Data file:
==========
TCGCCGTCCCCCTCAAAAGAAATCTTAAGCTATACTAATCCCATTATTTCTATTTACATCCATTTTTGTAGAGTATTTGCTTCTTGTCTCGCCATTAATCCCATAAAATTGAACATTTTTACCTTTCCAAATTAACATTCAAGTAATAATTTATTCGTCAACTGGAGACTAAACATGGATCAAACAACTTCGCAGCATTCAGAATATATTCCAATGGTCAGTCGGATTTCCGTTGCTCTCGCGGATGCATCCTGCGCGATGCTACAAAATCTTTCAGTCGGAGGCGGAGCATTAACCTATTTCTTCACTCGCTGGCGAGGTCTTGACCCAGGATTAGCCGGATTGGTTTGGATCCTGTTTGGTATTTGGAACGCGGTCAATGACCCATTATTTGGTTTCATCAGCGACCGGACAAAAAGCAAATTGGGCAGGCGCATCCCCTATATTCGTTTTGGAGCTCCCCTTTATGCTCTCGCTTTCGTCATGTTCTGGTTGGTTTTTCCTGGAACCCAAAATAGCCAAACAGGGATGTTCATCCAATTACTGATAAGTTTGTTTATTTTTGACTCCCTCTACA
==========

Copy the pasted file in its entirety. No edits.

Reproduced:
TCGCCGTCCCCCTCAAAAGAAATCTTAAGCTATACTAATCCCATTATTTCTATTTACATCCATTTTTGTAGAGTATTTGCTTCTTGTCTCGCCATTAATCCCATAAAATTGAACATTTTTACCTTTCCAAATTAACATTCAAGTAATAATTTATTCGTCAACTGGAGACTAAACATGGATCAAACAACTTCGCAGCATTCAGAATATATTCCAATGGTCAGTCGGATTTCCGTTGCTCTCGCGGATGCATCCTGCGCGATGCTACAAAATCTTTCAGTCGGAGGCGGAGCATTAACCTATTTCTTCACTCGCTGGCGAGGTCTTGACCCAGGATTAGCCGGATTGGTTTGGATCCTGTTTGGTATTTGGAACGCGGTCAATGACCCATTATTTGGTTTCATCAGCGACCGGACAAAAAGCAAATTGGGCAGGCGCATCCCCTATATTCGTTTTGGAGCTCCCCTTTATGCTCTCGCTTTCGTCATGTTCTGGTTGGTTTTTCCTGGAACCCAAAATAGCCAAACAGGGATGTTCATCCAATTACTGATAAGTTTGTTTATTTTTGACTCCCTCTACA